Inferring clonal evolution of tumors from single nucleotide somatic mutations

Wei Jiao, Shankar Vembu, Amit G Deshwar, Lincoln Stein, Quaid Morris
2014 BMC Bioinformatics  
High-throughput sequencing allows the detection and quantification of frequencies of somatic single nucleotide variants (SNV) in heterogeneous tumor cell populations. In some cases, the evolutionary history and population frequency of the subclonal lineages of tumor cells present in the sample can be reconstructed from these SNV frequency measurements. But automated methods to do this reconstruction are not available and the conditions under which reconstruction is possible have not been
more » ... ed. Results: We describe the conditions under which the evolutionary history can be uniquely reconstructed from SNV frequencies from single or multiple samples from the tumor population and we introduce a new statistical model, PhyloSub, that infers the phylogeny and genotype of the major subclonal lineages represented in the population of cancer cells. It uses a Bayesian nonparametric prior over trees that groups SNVs into major subclonal lineages and automatically estimates the number of lineages and their ancestry. We sample from the joint posterior distribution over trees to identify evolutionary histories and cell population frequencies that have the highest probability of generating the observed SNV frequency data. When multiple phylogenies are consistent with a given set of SNV frequencies, PhyloSub represents the uncertainty in the tumor phylogeny using a "partial order plot". Experiments on a simulated dataset and two real datasets comprising tumor samples from acute myeloid leukemia and chronic lymphocytic leukemia patients demonstrate that PhyloSub can infer both linear (or chain) and branching lineages and its inferences are in good agreement with ground truth, where it is available. Conclusions: PhyloSub can be applied to frequencies of any "binary" somatic mutation, including SNVs as well as small insertions and deletions. The PhyloSub and partial order plot software is available from morrislab/phylosub/. frequencies of mutations that distinguish the subclonal populations [5] [6] [7] [8] [9] [10] [11] [12] [13] . Somatic mutations can be detected, and roughly quantified, using exome and whole genome sequencing of a sample from a bulk tumor [14] . However, recent attempts to reconstruct subclonal phylogenies have employed much deeper targeted sequencing [15] of tumor-associated single nucleotide variants (SNVs) to achieve higher accuracy in estimated SNV frequencies [9, 10, 16, 17] . These SNV frequencies were then used to partially reconstruct the evolutionary history of tumors based on a single [10, 16] or multiple [9] samples of same tumor. However, due to short read sequencing, the frequencies of different SNVs are measured independently, so linkage between the SNVs in subclones is unavailable and standard phylogenetic methodology can not be used to construct evolutionary histories (as done in [18] or [17] ). However, if one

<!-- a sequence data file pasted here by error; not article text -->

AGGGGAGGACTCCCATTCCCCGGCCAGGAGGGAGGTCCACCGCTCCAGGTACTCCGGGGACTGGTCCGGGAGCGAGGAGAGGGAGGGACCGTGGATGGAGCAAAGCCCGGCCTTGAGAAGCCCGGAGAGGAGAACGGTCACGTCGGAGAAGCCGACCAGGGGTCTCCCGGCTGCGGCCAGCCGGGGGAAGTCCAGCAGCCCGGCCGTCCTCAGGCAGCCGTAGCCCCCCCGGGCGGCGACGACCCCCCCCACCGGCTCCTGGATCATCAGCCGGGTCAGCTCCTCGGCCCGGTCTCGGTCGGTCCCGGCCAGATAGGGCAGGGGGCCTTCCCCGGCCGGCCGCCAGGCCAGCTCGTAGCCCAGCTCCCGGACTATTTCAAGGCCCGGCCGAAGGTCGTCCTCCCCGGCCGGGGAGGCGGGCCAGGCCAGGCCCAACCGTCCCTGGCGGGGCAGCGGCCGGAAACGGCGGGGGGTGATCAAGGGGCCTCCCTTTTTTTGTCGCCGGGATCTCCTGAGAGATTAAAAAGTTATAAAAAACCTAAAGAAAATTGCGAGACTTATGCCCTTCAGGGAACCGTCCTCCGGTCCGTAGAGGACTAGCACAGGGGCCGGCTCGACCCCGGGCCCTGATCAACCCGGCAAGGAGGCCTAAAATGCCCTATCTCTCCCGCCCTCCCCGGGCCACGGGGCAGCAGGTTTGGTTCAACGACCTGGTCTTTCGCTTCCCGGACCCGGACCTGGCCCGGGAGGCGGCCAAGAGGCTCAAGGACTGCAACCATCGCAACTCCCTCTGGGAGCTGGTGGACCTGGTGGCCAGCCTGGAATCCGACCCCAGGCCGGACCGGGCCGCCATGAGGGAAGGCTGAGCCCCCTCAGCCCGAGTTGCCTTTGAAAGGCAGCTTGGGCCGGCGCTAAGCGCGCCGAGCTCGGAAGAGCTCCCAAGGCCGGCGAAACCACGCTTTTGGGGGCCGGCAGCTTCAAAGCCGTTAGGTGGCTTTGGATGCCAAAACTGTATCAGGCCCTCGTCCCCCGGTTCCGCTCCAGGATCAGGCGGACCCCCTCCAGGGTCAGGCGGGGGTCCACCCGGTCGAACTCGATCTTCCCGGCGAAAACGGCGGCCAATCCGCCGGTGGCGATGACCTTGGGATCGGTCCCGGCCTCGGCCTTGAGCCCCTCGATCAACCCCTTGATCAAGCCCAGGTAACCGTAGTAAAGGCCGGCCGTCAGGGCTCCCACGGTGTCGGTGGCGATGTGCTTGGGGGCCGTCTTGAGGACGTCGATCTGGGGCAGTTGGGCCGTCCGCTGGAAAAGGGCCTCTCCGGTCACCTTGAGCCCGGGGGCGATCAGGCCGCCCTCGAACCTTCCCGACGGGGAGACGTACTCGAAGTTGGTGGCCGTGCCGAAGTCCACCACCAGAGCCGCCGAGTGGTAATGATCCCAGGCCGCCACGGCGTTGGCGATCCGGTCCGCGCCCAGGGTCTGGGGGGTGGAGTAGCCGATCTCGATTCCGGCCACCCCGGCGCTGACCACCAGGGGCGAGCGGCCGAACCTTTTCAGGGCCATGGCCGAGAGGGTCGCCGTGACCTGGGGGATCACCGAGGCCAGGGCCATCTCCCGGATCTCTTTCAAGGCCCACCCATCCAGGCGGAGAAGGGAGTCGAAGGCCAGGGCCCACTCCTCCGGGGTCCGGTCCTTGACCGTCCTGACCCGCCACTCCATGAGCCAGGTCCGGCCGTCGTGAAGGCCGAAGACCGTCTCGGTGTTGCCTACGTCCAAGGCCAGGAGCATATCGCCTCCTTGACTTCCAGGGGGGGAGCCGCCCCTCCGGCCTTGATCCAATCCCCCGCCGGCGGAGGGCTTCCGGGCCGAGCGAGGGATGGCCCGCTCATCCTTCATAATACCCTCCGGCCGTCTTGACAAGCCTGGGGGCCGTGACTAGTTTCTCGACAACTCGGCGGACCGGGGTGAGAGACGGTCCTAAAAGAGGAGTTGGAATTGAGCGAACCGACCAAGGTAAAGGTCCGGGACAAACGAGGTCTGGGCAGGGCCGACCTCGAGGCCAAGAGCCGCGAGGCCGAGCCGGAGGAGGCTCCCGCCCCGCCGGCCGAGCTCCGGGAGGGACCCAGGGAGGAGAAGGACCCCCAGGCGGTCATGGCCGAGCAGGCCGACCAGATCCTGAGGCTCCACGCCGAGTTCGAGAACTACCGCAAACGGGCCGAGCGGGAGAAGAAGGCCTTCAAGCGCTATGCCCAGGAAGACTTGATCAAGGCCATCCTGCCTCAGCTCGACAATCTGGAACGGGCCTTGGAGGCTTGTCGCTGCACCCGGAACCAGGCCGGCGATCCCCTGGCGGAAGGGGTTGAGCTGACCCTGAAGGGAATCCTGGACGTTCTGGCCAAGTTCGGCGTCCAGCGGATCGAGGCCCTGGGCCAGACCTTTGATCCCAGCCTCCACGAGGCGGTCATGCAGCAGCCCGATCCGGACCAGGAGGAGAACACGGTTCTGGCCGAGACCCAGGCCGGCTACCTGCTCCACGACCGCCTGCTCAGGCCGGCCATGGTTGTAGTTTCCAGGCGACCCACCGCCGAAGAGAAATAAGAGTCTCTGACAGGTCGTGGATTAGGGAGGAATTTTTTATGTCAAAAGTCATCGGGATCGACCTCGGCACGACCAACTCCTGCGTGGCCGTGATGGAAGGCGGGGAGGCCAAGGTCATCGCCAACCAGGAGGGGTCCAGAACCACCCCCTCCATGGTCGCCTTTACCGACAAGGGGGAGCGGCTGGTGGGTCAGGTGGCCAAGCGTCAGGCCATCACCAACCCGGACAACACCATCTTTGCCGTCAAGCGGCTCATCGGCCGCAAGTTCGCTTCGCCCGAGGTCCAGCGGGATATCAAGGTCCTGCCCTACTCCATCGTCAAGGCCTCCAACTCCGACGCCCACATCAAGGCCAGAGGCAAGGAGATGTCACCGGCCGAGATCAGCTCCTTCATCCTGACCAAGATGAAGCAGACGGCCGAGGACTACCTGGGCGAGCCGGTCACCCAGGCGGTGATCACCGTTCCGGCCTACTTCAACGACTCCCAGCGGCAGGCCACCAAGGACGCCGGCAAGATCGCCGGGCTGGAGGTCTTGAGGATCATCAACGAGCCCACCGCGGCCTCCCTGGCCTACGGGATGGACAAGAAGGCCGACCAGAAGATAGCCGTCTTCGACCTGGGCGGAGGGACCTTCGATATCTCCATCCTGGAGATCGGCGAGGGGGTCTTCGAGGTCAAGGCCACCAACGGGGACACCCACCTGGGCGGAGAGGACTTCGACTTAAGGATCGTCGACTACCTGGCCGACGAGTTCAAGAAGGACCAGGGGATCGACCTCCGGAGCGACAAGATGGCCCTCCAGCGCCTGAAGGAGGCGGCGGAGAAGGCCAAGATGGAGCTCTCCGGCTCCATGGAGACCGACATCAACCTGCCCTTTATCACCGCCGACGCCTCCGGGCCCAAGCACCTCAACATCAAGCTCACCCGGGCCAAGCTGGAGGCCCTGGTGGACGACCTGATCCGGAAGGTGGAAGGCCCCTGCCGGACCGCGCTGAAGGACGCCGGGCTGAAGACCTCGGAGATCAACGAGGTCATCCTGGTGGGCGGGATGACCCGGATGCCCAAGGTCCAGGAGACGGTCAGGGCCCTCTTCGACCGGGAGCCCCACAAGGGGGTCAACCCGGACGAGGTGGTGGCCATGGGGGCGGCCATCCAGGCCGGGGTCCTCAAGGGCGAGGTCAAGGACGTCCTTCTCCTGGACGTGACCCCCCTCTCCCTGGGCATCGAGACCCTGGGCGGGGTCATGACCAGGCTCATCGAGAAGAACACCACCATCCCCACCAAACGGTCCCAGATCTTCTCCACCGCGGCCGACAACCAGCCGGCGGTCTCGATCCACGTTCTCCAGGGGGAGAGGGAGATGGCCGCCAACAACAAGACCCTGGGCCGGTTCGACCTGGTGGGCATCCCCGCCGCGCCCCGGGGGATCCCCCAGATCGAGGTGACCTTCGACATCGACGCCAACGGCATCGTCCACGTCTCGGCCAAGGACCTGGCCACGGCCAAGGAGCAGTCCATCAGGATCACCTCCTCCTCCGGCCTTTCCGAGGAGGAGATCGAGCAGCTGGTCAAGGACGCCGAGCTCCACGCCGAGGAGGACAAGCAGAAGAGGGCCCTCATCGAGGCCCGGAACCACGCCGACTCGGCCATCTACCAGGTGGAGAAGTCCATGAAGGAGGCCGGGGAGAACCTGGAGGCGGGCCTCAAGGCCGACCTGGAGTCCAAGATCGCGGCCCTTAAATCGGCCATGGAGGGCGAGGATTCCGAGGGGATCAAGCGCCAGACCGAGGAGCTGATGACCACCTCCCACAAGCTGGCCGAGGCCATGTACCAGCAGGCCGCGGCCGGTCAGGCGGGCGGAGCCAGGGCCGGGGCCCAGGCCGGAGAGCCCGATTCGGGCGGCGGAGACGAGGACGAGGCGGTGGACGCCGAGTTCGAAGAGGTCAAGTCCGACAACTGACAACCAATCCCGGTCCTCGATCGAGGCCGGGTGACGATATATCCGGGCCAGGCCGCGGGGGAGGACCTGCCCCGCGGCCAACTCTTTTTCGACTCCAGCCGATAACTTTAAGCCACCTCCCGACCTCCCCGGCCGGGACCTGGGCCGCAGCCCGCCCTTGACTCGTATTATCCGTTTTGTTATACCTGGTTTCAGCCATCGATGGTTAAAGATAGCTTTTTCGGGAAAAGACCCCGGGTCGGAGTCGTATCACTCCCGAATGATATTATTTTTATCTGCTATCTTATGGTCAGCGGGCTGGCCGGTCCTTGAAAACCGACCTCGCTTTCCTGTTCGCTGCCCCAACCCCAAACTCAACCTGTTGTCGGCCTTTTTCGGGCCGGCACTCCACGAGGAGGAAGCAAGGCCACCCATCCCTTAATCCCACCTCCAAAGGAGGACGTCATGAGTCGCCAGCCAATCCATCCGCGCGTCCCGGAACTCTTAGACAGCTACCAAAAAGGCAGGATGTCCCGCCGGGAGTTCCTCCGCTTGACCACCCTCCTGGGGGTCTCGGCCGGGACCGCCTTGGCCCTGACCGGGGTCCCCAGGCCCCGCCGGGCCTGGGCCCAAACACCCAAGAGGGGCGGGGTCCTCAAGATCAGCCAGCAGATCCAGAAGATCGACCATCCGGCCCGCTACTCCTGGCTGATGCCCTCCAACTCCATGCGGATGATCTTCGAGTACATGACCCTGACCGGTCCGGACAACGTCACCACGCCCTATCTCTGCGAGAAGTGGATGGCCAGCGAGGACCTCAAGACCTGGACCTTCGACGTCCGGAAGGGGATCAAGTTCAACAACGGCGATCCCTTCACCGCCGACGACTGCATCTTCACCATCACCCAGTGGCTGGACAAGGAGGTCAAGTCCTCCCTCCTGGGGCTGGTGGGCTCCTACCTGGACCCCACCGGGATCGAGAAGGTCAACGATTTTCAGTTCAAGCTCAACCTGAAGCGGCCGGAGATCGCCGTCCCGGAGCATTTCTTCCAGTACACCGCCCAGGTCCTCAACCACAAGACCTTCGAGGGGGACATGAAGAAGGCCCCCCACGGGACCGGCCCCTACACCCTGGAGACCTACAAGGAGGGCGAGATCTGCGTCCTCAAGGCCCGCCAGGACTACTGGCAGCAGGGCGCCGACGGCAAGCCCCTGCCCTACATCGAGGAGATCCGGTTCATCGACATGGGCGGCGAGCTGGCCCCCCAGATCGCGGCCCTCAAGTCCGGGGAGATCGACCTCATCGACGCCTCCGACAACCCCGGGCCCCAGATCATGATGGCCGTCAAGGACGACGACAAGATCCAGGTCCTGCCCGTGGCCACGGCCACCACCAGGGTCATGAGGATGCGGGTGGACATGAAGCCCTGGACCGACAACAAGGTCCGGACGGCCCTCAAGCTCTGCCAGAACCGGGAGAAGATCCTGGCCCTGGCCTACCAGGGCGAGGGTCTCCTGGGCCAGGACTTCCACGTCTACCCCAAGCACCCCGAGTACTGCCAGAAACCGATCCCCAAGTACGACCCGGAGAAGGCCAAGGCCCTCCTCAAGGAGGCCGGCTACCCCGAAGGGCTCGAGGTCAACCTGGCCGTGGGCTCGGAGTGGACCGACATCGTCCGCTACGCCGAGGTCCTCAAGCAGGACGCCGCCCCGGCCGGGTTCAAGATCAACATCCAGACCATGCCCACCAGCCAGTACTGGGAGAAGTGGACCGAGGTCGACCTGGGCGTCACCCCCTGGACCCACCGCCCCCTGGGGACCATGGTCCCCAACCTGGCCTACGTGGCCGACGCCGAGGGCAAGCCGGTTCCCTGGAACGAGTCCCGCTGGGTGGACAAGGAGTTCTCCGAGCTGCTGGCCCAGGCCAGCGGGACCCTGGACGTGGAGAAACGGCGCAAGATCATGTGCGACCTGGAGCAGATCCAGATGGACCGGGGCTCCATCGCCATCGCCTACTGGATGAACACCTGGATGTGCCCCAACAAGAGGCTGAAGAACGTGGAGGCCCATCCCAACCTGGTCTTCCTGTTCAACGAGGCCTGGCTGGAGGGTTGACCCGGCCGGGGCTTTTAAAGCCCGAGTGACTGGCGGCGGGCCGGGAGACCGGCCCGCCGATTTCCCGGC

doi:10.1186/1471-2105-15-35 pmid:24484323 pmcid:PMC3922638 fatcat:mdadr3njpbanvjkbcmq4gjidxu